Among the group were Pete Karpe who came from his farm in St. Francis, bringing his Percheron draft horses Trixie and Dixie, as well as his son, Mark, a capable, horse-mad 14-year-old.

Susan Longling, of Farmington, a confessed wagon-train addict, brought her Prince to pull the surrey she’d converted from her grandfather’s dairy (and bootleg liquor) cart.

As a strong sun broke through the crisp morning air, wagon master Jon Olson shouted, “Wagons, ho!” and the caravan rattled across the fairgrounds, onto the road.

Karpe had some trouble at the start, when the rig he drove became stuck in the mud. But once on the road, Dixie and Trixie easily caught pace with the group, their shod hooves ringing on the asphalt.

Townsfolk lined the streets of Cannon Falls, gathering before homes and shops to smile, wave and snap pictures.  A group of elementary kids held a hand-lettered sign: “Happy Birthday, Minnesota!”

This was “Americana” at its best!

The caravan continued, past bare fields and stands of cedar and elm.

Clay Christian the logistics man, said “We’ve got it easy”. “We’ve got county roads to go down, bridges to go across, no cliffs to take the wagons apart and lower ‘em down.”

 The covered wagon is an icon of the American frontier. Still, in the 1850s, most arrived by water, via Mississippi steamboat.

From there, with the Big Woods of Wisconsin and the Mississippi behind them, settlers fanned out, often in wagons, all over the state.

The covered wagon was like the 19th century sport-utility vehicle, said Matt Anderson, a curator for the Minnesota Historical Society who specializes in transportation artifacts.

And contrary to the archetype, wagons weren’t meant for people. Usually, they were packed with luggage or cargo.

“Anybody who could walk, I’m sure did,” Anderson said.

Although the rigs at camp are more or less authentic, it’s hard to ignore some of the comforts of today: coolers, lawn chairs, RVs, digital cameras and the occasional chiming cell phone.

In spite of unexpected events along the way, when the ride was completed it was said that  “A bad day doing this is still better than a good day doing anything else.”

~~~

Re-written from news sources:

Rancher On Horseback Finishes Ride Across America

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Bill Inman atop his horse Blackie
as riders in Hendersonville, N.C. welcome him

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January 13, 2008

 An Oregon rancher who set off on a cross-country horseback ride seven months ago in search of what’s good in America dismounted Sunday, feeling encouraged by the spirit and stories of the people he met.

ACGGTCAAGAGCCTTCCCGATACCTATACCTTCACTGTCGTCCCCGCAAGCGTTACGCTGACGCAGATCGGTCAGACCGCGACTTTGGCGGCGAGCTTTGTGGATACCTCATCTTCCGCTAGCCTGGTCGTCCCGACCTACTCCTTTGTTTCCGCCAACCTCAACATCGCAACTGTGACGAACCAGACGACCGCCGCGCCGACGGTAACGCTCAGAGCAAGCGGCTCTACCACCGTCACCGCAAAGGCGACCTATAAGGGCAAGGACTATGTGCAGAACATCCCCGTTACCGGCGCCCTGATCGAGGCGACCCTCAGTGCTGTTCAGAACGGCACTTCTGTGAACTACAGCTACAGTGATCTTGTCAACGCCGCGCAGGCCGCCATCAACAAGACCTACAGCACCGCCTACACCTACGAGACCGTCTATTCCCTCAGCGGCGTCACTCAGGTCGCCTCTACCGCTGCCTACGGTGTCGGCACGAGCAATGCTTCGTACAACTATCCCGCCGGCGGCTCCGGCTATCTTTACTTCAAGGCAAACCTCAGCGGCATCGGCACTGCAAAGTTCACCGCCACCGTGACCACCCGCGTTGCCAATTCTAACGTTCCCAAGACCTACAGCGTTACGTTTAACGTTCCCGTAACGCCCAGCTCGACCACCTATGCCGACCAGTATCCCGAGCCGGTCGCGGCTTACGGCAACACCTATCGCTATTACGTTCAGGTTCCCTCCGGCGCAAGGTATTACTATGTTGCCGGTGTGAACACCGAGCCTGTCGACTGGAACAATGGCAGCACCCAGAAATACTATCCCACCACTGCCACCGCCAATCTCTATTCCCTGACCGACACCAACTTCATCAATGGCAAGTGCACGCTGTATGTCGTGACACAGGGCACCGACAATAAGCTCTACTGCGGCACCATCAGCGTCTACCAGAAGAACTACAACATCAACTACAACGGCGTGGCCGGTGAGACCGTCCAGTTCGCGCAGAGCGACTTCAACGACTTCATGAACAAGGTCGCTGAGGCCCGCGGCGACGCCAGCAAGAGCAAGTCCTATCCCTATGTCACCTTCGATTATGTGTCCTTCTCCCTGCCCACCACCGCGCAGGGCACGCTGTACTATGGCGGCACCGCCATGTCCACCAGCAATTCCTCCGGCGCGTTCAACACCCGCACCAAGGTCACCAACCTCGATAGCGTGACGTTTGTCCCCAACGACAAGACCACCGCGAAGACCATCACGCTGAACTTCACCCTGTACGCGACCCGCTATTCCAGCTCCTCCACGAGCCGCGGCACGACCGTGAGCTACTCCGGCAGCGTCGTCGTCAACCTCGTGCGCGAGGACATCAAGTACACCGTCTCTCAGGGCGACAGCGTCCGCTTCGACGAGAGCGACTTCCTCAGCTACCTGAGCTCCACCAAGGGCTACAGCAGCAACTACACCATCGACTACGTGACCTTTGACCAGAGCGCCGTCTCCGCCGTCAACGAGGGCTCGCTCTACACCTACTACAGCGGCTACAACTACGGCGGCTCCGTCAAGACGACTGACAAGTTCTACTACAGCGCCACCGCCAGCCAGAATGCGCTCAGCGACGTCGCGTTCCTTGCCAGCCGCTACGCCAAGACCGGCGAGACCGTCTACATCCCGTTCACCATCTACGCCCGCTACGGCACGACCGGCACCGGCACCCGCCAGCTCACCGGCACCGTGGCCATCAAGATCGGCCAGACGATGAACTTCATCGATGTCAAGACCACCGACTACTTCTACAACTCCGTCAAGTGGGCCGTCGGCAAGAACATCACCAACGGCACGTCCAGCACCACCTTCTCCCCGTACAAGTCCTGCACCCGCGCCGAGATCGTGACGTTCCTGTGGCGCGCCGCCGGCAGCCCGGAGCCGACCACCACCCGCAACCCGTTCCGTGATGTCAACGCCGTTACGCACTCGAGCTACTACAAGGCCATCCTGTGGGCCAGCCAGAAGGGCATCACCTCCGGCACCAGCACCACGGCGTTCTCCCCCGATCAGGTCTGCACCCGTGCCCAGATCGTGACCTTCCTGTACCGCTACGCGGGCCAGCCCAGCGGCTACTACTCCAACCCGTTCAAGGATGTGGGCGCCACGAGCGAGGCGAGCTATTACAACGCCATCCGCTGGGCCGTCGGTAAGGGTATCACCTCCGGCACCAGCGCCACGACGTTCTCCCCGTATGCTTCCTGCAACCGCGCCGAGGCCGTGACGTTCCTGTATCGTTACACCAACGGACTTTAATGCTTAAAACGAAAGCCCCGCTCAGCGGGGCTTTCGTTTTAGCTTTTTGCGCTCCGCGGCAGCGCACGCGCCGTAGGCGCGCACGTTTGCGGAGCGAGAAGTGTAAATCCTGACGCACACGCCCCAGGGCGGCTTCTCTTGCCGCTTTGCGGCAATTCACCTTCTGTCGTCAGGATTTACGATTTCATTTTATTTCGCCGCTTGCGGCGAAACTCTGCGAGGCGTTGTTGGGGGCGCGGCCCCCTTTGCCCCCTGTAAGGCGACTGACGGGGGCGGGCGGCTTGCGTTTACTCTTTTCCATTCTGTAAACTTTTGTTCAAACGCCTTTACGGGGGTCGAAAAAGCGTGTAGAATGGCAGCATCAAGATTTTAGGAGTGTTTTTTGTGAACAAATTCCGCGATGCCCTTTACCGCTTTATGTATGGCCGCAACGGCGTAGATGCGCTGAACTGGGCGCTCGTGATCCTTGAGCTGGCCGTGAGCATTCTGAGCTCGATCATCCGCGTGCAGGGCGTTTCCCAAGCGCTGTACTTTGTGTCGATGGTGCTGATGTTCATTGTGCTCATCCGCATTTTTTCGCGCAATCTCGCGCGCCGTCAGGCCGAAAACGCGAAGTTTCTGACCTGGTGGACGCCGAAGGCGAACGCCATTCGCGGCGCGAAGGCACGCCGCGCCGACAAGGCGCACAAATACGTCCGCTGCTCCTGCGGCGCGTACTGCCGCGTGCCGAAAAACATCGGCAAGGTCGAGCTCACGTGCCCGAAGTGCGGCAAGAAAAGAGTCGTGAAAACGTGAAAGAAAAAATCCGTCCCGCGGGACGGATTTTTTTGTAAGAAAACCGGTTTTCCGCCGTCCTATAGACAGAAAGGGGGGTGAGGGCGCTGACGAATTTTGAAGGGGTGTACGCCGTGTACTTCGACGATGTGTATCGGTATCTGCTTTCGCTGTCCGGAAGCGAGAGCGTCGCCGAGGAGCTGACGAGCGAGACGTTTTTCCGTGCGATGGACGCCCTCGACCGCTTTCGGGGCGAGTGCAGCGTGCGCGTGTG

Bill Inman began his journey June 2 because he felt distress over how the country was being portrayed in news coverage and on TV shows. He rode his 16-year-old thoroughbred-quarter horse Blackie.

His wife, Brenda, and a four-person support crew joined him on the trip through eight states.

Along the way, Inman collected stories of hardworking, honest everyday people in rural America.

His cross cross-country trek was dubbedUncovering America by Horseback, a website that noted his experiences, including videos.

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The scenery in America is changing and I’m really proud we took snapshots at slow motion of this time period because 20 years from now it will be different,” he said.

Inman talks about the retired rancher in Idaho who he considers “a true image of America with his honesty and hospitality,” or people he’s met working multiple jobs to make ends meet, or another Idaho rancher e-mailing the progress of the journey to his son in Iraq.

“There is nothing like riding across the nation to learn about the people of this country,” he said.

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Among the people he met was a Wyoming deputy sheriff who drove 25 miles through a thunderstorm to bring dinner to him and his wife, and all 17 people of a Colorado town who came out to see him ride off.

An Idaho state trooper paid him $20 for the chance to sit on top of Blackie, he said.

“Sometimes, I was more intrigued by the stories they were telling than the stories I was telling,” Inman said.